Barke Reikhel was born in Koziany to Zeev and Beila ( she survived, hiding in the woods). He was married to Reizl and had 3 children. Prior to WWII he lived in Koziany, Poland. During the war he was in Pieczurki, Poland. He perished in 1943 in Polygon, Murder Site at the age of 40. This information is based on a Page of Testimony (displayed on left) submitted on 15-Apr-1999 by his brother Avraham Raichel of HaShachar Street #35, Kfar Saba, who came to Israel in 1935.
Gdud Malka

Malka Gdud nee Reikhel was born in Koziany to Beila and Zeev. Prior to WWII she lived in Koziany, Poland. During the war she was in Stojaciszki, Poland. Malka perished in 1943 in Poligon, Murder Site at the age of 44. This information is based on a Page of Testimony (displayed on left) submitted on 15-Apr-1999 by her brother Avraham Raichel of Kfar Saba.

Reikhel Reizl

Reizl Reikhel. During the war she was in Siarkowszczyzna, Poland. Reizl perished in 1943 in Polygon, Murder Site. This information is based on a Page of Testimony (displayed on left) submitted on 15-Apr-1999 by her brother-in-law Avraham Raichel of Kfar Saba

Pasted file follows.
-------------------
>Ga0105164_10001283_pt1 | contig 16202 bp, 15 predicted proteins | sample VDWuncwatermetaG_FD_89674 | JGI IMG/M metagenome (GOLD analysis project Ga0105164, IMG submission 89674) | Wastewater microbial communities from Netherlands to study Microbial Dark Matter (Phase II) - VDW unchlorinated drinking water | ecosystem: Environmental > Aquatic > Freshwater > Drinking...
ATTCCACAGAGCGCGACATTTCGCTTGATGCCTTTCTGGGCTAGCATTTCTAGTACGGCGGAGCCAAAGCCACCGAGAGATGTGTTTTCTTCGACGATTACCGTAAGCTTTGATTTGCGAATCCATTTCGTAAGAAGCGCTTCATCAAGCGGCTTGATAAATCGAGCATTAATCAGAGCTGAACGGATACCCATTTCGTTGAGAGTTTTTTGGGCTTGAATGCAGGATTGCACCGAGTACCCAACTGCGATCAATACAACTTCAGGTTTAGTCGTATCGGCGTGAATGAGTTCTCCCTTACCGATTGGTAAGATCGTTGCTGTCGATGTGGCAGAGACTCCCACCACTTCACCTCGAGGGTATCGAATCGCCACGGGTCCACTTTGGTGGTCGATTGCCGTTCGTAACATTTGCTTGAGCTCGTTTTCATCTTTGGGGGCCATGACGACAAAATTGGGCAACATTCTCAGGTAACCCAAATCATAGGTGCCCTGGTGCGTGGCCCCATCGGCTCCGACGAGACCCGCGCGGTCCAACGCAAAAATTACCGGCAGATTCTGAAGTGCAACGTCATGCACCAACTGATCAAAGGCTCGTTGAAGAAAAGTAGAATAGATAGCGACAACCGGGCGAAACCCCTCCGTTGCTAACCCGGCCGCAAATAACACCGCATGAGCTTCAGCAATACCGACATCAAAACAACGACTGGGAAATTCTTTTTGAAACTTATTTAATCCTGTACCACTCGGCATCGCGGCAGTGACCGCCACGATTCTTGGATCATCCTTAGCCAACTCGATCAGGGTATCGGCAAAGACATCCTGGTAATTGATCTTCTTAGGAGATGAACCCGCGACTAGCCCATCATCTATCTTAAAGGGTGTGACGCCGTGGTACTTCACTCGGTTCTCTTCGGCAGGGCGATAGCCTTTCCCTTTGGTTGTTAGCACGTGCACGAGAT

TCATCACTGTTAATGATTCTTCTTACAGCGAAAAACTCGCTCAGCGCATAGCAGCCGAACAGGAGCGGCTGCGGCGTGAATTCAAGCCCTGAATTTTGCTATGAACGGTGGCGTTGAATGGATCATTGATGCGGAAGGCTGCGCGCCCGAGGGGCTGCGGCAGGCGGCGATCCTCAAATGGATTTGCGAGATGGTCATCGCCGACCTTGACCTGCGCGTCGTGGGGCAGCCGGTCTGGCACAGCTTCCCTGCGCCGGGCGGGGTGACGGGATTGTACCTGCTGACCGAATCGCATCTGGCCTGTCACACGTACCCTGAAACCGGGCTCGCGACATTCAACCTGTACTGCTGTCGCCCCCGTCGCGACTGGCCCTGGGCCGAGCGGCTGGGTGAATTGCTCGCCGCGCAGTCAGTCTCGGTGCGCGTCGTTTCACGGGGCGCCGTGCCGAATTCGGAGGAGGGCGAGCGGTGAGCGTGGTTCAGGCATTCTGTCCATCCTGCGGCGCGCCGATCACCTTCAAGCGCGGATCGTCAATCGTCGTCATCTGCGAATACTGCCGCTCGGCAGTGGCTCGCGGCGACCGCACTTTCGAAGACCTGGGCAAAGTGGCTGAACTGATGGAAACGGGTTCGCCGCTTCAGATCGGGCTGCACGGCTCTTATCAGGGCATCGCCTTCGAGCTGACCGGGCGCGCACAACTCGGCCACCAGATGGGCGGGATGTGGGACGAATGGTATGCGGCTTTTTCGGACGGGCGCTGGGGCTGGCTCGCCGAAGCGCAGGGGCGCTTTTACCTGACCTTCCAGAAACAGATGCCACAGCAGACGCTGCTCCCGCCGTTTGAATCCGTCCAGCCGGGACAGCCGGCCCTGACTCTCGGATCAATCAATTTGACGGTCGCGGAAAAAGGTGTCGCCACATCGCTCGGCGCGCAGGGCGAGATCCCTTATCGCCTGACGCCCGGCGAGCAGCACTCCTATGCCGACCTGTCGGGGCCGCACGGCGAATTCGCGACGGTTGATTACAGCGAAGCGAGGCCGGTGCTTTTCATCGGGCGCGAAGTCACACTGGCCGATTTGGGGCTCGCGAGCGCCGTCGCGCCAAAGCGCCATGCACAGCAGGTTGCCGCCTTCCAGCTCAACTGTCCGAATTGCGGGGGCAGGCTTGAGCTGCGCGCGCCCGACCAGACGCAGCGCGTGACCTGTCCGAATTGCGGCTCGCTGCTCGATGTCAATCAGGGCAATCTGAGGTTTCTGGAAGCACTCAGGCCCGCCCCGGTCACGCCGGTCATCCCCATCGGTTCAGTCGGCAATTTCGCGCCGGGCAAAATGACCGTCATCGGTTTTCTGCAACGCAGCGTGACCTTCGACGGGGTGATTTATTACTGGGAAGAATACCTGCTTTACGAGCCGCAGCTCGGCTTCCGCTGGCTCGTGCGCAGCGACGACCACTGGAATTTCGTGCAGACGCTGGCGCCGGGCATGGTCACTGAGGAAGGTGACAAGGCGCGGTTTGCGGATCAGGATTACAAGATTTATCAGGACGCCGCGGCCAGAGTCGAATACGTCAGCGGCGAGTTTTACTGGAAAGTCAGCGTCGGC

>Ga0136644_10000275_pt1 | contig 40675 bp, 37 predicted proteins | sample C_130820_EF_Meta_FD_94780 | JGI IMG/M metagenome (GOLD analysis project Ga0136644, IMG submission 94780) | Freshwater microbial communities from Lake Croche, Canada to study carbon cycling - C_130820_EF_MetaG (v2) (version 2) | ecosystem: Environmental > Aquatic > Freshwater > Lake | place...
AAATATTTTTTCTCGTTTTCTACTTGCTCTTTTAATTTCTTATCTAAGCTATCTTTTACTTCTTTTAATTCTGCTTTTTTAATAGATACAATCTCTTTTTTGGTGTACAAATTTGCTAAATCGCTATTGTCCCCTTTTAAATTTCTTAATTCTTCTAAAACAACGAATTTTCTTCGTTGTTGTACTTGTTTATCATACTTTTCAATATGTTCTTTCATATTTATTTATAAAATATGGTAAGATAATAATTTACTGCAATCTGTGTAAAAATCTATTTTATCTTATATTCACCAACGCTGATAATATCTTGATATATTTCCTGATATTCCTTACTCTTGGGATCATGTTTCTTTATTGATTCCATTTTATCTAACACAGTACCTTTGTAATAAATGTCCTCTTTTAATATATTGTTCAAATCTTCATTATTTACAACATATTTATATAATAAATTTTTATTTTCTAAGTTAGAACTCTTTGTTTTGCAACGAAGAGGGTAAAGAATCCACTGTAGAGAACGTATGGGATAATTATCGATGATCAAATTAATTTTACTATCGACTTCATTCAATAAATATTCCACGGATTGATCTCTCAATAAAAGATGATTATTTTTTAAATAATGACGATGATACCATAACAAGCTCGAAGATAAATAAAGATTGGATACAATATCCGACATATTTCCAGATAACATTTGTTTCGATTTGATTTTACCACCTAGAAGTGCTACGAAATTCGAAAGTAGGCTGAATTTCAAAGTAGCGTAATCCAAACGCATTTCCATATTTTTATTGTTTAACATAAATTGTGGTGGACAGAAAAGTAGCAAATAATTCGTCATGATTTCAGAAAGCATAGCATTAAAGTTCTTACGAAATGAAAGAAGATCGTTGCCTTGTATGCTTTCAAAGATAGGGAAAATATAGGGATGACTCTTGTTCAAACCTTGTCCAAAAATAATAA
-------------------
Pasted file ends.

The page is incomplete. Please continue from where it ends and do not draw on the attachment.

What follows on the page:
Raykhel Leyba

Leyba Raykhel was born in 1876 to Avsey. He was a shoemaker and married to Liza. Prior to WWII he lived in Koziany, Poland. During the war he was in Koziany, Poland. Leyba perished in 1943 in the Shoah. This information is based on a List of Persecuted

same as;
Reichel Leb

Leib Reichel was born in Koziany in 1876 to Yehoshua and Sara. He was a merchant and married to Lea. Prior to WWII he lived in Koziany, Poland. During the war he was in Koziany, Poland. Leb perished in Glebokie, Poland. This information is based on a Page of Testimony (displayed on left) submitted on 23-May-1957 by his nephew LIFSHIN( the son of his sister)